Generally KP is a major degradative pathway that occurs in the liver, which synthesizes NAD+ from tryptophan (TRP). TRP acts as a precursor, in the central nervous system to several metabolic pathways, such as synthesis of kynurenine (KYN), serotonin, melatonin (Ruddick et al., 2006). The rate-limiting step in KP is the indole ring opening which is catalysed either by indoleamine-2,3-dioxygenases (IDO-1) or tryptophan 2,3-dioxygenase (TDO). The expression of IDO-1 and TDO is observed in different tissues and they are exposed to different stimuli, proposing that they have distinct functions in health and disease. The enzymes of KP are produced in many cell types and tissues which were significantly seen with the abundance of subsequent metabolites such as NAD+ and its reduced forms NADH (reduced nicotinamide adenine dinucleotide (phosphate)), pellagra-preventing factor, niacin or vitamin B3, PA (picolinic acid), NMDA (N-methyl-D-aspartate) receptor agonist QUIN (quinolinic acid) and antagonist KYNA (kynurenic acid), 3-HK (3-hydroxykynurenine) and 3-HAA (3-hydroxyanthranilic acid) (Badawy., 2017). TRP is converted to N′-formylkynurenine (NFK) either by TDO in liver or by IDO-1 extrahepatically. KYN is synthesized from NFK by the enzyme NFK formamidase (FAM). In the pathway, catalytic activity showing hydroxylation of KYN to 3-HK by KYN hydroxylase (KMO) followed by 3-HK hydrolysis to 3-HAA by kynureninase is noted. Kynureninase can also hydrolyze KYN to anthranilic acid (AA) while kynurenine aminotransferases (I, II, III) (KATs) desaminate KYN to KYNA (Sas et al., 2018). In the main catabolic pathway, along with 3-HAA, 2-amino-3-carboxymuconoate semialdehyde is produced. This semialdehyde latter process to form QUIN or decarboxylated to PA. QUIN is further metabolised by quinolinic acid phosphoribosyl transferase (QPRT) to niacin and consequently to NAD+

PW122292

Pw122292 View Pathway
metabolic

Tryptophan

Homo sapiens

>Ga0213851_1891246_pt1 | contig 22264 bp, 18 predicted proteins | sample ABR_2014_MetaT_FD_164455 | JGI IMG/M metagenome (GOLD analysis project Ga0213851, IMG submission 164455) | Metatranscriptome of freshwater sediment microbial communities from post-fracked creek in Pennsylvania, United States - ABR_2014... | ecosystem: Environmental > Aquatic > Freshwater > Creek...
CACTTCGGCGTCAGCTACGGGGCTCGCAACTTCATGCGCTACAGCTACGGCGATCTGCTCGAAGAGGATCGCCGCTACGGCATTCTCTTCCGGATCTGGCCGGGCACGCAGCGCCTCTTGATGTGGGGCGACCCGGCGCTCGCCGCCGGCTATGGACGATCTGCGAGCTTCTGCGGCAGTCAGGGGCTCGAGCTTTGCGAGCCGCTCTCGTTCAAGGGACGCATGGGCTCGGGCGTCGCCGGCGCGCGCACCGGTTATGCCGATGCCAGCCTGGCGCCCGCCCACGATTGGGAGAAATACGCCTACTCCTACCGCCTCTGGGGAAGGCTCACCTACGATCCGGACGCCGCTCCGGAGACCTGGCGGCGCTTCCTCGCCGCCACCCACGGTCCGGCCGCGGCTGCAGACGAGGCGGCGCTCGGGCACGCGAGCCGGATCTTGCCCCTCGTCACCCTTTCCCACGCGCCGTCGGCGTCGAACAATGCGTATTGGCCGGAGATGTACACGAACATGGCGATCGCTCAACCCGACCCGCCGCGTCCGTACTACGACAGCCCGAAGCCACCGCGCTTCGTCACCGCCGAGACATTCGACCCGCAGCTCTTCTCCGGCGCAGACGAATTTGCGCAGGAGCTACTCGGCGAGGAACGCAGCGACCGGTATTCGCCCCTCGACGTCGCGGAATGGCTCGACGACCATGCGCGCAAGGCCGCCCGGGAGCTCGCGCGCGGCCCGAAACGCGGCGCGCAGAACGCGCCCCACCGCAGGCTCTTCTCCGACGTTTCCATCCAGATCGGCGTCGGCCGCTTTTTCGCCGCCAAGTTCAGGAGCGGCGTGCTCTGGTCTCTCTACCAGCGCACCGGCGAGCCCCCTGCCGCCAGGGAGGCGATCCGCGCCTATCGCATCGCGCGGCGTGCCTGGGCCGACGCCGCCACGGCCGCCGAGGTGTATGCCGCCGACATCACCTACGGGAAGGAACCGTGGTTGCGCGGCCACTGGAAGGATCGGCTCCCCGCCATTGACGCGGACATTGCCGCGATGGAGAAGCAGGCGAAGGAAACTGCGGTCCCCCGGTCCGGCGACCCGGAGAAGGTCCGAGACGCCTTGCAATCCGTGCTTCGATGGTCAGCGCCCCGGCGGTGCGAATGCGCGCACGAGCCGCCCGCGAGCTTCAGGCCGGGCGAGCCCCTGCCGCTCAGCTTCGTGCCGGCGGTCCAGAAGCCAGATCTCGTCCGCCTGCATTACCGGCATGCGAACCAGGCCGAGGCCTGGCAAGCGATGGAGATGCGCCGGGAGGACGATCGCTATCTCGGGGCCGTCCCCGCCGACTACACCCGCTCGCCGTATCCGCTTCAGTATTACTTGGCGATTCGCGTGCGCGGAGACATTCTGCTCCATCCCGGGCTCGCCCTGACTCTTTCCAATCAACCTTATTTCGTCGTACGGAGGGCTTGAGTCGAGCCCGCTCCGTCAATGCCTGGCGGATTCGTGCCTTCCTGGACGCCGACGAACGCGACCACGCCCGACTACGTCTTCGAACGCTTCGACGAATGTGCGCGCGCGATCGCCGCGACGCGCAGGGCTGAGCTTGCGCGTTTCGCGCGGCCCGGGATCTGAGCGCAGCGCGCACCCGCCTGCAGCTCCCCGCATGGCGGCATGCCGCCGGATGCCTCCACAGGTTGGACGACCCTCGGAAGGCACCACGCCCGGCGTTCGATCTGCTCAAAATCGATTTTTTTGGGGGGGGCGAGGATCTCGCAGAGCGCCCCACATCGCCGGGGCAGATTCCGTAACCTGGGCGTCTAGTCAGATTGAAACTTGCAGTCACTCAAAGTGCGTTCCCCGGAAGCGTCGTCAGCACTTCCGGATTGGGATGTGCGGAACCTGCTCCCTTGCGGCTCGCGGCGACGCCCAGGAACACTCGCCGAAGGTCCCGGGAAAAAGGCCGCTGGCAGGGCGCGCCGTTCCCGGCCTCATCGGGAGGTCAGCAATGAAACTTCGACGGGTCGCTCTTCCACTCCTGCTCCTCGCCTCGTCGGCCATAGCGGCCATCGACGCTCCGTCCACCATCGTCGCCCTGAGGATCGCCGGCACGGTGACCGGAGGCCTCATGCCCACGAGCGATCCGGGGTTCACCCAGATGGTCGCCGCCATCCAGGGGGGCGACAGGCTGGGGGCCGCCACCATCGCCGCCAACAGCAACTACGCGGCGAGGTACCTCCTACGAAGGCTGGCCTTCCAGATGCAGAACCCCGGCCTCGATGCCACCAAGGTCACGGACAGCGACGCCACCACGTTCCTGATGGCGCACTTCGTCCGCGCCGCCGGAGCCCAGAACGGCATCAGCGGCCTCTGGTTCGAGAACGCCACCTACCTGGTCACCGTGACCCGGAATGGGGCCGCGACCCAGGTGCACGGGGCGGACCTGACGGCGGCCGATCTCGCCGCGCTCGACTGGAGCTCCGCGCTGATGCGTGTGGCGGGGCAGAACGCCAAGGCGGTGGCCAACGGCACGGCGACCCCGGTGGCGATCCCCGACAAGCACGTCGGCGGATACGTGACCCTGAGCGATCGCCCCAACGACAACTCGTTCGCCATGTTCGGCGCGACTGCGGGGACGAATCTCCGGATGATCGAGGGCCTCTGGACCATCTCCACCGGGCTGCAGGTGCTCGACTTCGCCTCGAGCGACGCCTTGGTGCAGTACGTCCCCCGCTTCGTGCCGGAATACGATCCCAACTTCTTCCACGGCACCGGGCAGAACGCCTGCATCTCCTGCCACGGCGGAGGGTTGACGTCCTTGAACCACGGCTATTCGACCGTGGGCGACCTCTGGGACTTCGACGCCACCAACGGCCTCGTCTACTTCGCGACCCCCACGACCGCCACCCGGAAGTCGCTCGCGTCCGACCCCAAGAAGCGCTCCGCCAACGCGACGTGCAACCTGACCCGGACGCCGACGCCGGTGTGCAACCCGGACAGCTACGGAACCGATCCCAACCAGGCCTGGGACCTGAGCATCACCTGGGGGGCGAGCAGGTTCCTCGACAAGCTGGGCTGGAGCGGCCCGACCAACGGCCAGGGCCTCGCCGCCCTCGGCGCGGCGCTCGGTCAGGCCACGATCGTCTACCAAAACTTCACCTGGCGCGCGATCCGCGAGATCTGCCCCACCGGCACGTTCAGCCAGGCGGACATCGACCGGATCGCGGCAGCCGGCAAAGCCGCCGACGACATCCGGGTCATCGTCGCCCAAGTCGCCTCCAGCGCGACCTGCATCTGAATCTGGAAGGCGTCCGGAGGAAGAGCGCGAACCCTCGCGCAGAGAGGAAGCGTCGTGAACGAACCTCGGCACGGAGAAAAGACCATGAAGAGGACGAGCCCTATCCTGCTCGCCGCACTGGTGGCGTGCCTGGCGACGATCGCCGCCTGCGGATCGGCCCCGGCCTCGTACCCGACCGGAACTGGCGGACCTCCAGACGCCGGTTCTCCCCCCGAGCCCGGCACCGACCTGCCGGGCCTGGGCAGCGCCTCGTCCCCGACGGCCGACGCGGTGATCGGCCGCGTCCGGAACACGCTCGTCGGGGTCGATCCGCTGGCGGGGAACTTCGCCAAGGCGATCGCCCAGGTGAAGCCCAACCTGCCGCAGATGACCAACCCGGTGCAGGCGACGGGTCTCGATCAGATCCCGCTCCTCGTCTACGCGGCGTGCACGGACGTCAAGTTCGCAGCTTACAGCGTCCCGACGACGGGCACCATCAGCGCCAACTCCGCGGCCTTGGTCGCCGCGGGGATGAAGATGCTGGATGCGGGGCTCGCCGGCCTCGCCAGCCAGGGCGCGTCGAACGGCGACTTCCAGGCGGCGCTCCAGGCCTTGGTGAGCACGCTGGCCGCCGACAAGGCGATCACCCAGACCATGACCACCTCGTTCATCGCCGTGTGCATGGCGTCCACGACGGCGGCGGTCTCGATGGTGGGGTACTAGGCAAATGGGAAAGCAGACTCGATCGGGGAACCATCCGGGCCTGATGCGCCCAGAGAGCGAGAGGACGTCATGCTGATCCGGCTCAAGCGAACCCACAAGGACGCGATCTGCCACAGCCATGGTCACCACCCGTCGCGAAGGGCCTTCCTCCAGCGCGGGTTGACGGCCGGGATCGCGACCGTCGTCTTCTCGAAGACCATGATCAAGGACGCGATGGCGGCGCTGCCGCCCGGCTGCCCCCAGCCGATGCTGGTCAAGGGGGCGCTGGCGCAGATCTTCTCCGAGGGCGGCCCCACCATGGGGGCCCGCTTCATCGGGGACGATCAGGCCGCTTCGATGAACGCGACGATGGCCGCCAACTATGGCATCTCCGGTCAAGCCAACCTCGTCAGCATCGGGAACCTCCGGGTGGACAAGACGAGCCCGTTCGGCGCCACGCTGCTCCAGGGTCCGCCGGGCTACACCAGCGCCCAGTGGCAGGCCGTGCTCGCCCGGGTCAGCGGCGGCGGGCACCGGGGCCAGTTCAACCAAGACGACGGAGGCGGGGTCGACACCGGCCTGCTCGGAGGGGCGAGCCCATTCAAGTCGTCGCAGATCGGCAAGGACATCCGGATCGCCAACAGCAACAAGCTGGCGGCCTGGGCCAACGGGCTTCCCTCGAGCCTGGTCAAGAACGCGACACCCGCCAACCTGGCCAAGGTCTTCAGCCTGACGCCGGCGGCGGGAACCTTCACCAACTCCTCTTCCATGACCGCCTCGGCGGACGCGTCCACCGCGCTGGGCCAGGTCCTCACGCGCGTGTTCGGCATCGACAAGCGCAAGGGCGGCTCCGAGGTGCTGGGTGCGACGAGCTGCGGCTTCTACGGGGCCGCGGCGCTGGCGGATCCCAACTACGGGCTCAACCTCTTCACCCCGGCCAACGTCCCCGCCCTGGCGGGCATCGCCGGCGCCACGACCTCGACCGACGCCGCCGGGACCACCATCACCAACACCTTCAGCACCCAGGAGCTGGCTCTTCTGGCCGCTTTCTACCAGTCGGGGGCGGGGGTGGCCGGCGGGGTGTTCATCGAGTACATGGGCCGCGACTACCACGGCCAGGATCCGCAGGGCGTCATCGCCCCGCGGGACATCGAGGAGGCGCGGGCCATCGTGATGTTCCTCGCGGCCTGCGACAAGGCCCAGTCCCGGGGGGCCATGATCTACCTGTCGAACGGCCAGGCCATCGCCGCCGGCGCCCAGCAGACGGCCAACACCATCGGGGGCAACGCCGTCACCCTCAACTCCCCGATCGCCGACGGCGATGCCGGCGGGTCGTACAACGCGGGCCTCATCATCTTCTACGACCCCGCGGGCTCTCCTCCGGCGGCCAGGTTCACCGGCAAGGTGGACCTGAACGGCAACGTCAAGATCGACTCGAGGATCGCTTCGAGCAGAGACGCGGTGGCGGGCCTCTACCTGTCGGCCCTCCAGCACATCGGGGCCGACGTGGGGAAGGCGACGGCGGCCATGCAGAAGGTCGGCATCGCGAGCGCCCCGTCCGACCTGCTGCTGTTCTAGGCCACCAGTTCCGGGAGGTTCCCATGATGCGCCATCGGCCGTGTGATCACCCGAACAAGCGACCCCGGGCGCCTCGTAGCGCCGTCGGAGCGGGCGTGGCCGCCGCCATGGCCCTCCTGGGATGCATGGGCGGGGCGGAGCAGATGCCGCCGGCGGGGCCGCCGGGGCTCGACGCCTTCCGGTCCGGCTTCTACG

Generally KP is a major degradative pathway that occurs in the liver, which synthesizes NAD+ from tryptophan (TRP). TRP acts as a precursor, in the central nervous system to several metabolic pathways, such as synthesis of kynurenine (KYN), serotonin, melatonin (Ruddick et al., 2006). The rate-limiting step in KP is the indole ring opening which is catalysed either by indoleamine-2,3-dioxygenases (IDO-1) or tryptophan 2,3-dioxygenase (TDO). The expression of IDO-1 and TDO is observed in different tissues and they are exposed to different stimuli, proposing that they have distinct functions in health and disease. The enzymes of KP are produced in many cell types and tissues which were significantly seen with the abundance of subsequent metabolites such as NAD+ and its reduced forms NADH (reduced nicotinamide adenine dinucleotide (phosphate)), pellagra-preventing factor, niacin or vitamin B3, PA (picolinic acid), NMDA (N-methyl-D-aspartate) receptor agonist QUIN (quinolinic acid) and antagonist KYNA (kynurenic acid), 3-HK (3-hydroxykynurenine) and 3-HAA (3-hydroxyanthranilic acid) (Badawy., 2017). TRP is converted to N′-formylkynurenine (NFK) either by TDO in liver or by IDO-1 extrahepatically. KYN is synthesized from NFK by the enzyme NFK formamidase (FAM). In the pathway, catalytic activity showing hydroxylation of KYN to 3-HK by KYN hydroxylase (KMO) followed by 3-HK hydrolysis to 3-HAA by kynureninase is noted. Kynureninase can also hydrolyze KYN to anthranilic acid (AA) while kynurenine aminotransferases (I, II, III) (KATs) desaminate KYN to KYNA (Sas et al., 2018). In the main catabolic pathway, along with 3-HAA, 2-amino-3-carboxymuconoate semialdehyde is produced. This semialdehyde latter process to form QUIN or decarboxylated to PA. QUIN is further metabolised by quinolinic acid phosphoribosyl transferase (QPRT) to niacin and consequently to NAD+